From City of Death, Horns of Nimon and Mindwarp, although I'm sure it was used elsewhere - I just can't put my finger on the story.
  8. 'You horrible man!'
    Tegan, to the Master in Logopolis - this had me creased up in laughter - probably not the way I would go about insulting one of the greatest criminal masterminds in the Galaxy...
  9. 'Rabbits!' Not...


Top Ten Story Titles by Alex Keaton 14/5/01

Just for the record, there are 7 serials that have the word 'time' in it. 17 one word titles. 6 serials titles that require some sort of grammar (like an apostrophe or dash) and a hell of a lot which use the word 'the' and 'of.' There are also more than 10 story's that have cool titles and such story's that missed out on this top ten listing but made the top twenty are; The Daemons, Image of the Fendahl, The Celestial Toymaker, Snakedance, Silver Nemesis, The Masque of Mandragora, Timelash, Kinda, Enlightenment, Terror of the Zygons. Anyway, here are the ten story title finalists which may sound cool, snazzy, or even unusual.

10. Four to Doomsday - Doesn't specifically state whether it's four episodes to doomsday?, perhaps four days until the ship arrives on Earth?, four races on the ship? or even four visits by Monarch to Earth? But it keeps you thinking as to what 'four' stands for.

9. State of Decay - All I can say is that it sounds better than the story's working title, The Wasting, and is fairly snazzy and cool to boot.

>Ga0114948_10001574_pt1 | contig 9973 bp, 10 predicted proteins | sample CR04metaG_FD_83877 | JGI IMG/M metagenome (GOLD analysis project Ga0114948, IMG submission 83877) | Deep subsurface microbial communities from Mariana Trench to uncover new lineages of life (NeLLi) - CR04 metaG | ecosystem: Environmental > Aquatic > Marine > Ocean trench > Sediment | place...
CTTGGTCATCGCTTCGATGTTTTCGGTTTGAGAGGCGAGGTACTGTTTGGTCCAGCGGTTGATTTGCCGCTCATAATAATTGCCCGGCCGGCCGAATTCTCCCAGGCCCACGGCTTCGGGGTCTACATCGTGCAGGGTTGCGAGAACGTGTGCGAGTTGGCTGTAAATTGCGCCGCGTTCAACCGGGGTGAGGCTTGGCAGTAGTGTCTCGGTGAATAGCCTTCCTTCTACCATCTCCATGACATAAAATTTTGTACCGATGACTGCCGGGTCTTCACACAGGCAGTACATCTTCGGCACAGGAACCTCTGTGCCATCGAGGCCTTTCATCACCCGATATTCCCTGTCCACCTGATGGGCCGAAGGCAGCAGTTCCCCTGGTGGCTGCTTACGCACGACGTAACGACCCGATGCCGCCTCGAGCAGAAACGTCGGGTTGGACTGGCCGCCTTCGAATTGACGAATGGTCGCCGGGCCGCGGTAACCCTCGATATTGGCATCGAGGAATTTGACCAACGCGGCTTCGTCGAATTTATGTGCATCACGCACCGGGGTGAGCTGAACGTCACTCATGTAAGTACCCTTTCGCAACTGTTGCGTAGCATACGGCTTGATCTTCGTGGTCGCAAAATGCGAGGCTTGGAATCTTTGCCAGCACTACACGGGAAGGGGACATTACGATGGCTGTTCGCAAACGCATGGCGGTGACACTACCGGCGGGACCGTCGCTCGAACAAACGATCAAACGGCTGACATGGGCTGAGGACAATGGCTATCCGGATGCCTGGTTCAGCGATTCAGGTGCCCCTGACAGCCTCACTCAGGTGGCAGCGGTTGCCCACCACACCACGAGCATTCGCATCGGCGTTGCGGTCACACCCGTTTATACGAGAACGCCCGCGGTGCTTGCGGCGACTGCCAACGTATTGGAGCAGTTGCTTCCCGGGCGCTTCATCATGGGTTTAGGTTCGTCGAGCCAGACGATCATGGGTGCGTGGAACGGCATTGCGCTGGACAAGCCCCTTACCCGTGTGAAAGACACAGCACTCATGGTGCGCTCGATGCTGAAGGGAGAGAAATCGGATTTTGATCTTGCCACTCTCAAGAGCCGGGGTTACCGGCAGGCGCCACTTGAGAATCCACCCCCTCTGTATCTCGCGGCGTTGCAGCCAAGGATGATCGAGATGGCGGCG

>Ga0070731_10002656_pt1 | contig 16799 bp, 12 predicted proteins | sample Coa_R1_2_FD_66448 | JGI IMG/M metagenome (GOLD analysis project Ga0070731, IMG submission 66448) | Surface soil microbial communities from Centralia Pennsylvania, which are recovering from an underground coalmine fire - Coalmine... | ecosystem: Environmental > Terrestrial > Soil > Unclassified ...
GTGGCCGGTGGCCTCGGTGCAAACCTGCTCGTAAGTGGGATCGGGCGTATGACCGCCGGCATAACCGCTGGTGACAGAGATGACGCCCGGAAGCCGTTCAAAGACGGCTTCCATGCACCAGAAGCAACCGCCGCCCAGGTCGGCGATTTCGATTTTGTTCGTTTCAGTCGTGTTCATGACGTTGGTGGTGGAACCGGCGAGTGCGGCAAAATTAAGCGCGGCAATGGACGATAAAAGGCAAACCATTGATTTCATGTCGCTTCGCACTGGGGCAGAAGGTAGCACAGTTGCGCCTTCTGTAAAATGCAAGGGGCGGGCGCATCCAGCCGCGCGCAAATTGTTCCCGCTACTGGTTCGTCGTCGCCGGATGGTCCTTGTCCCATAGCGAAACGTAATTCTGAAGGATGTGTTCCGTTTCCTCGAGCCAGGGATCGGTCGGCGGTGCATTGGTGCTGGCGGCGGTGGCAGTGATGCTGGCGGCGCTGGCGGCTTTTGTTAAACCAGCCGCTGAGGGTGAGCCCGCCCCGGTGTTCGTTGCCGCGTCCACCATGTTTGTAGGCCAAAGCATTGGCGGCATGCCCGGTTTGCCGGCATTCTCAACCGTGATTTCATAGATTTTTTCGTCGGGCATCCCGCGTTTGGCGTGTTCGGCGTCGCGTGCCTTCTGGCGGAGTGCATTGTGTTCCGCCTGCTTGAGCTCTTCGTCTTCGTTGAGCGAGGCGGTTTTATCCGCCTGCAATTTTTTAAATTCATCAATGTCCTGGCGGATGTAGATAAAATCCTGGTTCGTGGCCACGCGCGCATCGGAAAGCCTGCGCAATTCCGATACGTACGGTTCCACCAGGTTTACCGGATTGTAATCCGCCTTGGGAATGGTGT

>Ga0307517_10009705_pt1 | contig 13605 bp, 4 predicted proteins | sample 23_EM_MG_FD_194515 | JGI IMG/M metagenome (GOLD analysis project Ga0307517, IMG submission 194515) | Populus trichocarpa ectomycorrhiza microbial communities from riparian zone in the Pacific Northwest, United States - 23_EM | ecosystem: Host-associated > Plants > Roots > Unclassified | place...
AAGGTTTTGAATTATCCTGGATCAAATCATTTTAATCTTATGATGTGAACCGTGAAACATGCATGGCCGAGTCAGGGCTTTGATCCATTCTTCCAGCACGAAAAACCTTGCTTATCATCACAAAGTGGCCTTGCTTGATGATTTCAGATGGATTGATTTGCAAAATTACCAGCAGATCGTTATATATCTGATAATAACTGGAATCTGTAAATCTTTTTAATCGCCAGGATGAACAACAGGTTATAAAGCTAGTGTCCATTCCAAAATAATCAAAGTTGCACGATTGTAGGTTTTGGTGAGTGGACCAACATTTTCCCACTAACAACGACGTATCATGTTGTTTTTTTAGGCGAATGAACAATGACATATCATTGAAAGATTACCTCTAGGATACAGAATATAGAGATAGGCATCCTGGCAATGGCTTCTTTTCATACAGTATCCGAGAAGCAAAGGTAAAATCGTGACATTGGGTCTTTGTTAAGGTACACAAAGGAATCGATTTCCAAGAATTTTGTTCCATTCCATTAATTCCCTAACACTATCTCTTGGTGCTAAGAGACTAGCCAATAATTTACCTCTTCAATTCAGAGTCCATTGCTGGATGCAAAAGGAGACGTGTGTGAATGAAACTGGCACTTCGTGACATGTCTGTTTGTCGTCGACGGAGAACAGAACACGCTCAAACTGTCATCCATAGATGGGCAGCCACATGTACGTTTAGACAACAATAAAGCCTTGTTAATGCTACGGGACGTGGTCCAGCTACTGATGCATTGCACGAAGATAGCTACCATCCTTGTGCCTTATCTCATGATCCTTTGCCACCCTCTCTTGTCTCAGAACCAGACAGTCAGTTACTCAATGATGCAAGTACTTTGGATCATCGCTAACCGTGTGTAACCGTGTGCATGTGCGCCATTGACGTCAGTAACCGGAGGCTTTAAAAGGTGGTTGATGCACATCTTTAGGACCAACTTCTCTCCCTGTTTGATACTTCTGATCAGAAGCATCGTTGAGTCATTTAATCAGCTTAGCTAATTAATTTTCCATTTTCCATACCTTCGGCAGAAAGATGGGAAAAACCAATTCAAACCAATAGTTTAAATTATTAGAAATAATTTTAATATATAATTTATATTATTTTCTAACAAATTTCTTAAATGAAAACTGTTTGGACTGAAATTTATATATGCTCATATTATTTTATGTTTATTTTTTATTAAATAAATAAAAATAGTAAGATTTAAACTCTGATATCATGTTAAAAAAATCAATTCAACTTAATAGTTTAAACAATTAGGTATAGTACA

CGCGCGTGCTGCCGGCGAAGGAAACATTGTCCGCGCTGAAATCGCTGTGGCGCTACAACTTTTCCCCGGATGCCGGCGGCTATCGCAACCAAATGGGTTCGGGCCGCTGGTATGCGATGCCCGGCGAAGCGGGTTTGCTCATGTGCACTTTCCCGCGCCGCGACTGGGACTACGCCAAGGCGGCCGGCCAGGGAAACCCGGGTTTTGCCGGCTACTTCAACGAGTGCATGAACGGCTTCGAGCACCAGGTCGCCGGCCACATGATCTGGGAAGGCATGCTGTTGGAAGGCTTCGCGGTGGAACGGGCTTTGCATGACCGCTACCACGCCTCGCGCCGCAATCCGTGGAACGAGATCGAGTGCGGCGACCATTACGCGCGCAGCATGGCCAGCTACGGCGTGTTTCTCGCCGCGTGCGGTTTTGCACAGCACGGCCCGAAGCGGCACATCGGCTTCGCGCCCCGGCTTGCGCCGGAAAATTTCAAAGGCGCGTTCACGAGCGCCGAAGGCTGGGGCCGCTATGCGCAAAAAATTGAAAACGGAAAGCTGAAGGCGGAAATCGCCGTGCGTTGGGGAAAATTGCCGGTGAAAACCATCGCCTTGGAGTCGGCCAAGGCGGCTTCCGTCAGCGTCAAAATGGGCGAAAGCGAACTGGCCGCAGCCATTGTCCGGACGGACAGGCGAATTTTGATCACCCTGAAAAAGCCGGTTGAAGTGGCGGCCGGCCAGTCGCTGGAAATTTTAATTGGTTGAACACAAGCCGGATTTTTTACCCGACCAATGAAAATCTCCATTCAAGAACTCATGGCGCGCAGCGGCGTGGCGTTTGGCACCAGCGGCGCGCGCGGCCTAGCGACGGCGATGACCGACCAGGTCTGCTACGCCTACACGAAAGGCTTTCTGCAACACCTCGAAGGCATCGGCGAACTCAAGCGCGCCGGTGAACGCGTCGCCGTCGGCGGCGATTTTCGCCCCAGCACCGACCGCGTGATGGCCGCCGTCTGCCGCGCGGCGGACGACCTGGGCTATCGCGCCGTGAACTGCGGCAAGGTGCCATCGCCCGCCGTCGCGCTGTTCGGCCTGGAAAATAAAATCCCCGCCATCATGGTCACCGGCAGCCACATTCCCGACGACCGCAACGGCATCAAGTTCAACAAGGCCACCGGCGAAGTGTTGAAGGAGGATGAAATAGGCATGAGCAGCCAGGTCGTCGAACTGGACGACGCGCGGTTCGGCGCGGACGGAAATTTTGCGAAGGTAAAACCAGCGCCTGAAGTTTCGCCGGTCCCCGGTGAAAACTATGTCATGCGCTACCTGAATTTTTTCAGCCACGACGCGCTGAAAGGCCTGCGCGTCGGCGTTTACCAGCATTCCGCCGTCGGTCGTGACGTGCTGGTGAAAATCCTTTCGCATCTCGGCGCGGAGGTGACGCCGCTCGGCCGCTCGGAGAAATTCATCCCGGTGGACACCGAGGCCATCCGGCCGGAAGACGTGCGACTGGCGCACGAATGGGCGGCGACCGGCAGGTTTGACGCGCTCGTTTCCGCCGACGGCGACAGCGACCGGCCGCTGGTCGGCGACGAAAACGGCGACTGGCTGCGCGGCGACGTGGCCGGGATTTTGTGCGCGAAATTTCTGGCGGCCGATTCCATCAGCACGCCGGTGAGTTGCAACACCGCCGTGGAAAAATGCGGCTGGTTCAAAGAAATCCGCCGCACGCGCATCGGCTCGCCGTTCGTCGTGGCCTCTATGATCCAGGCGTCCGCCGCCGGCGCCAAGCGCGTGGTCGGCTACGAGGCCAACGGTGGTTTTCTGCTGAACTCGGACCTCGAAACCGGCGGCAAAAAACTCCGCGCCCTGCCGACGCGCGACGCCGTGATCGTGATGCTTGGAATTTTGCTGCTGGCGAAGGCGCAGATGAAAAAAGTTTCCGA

8. Terminus - I think it's quite clever how this title fits in correct tact to the meaning of the actual word 'Terminus' itself which means the end journey of something. In context it would mean the possible Terminus of the universe that can only be saved by the Doctor who is on the ship, 'Terminus' which has reached it's own Terminus long ago. Excellent!

7. Meglos - Sounds a lot like a car cleaning liquid but a cool word anyway.

6. Dragonfire - A cool title for a cool serial.

5. Mawdryn Undead - Space-agey and enthralling (As I think Mike Morris stated on his top ten story title list).

4. Ghost Light - A spooky and cool one.

3. The Talons of Weng-Chiang - This is a totally cool one. Credit to Robert Holmes.

2. Arc of Infinity - I must admit I really like it when the word 'infinity' is used in a story title and like it even more so here because of it's 'space-agey' effectiveness.

1. The Deadly Assasin - It may not be grammatically correct but it is still so different and unusual that it just has to be number one.


The Top 10 Least Anticipated Doctor Who Spin-Offs by Daniel Callahan 5/6/01

  1. Griffiths: Cook from the 21st Century A bit part from The Enemy of the World becomes the lead in his own series, traveling to different kitchens in the future, showing his audience how to make recipes, complaining about life, and nearly (but not quite) involved in dangerous political and sexual imbroglios. Envisioned as a cross between science-fiction and a hands-on cooking program, this spin-off was apparently intended for the feeble-minded^ a group the BBC often confused with Doctor Who fans.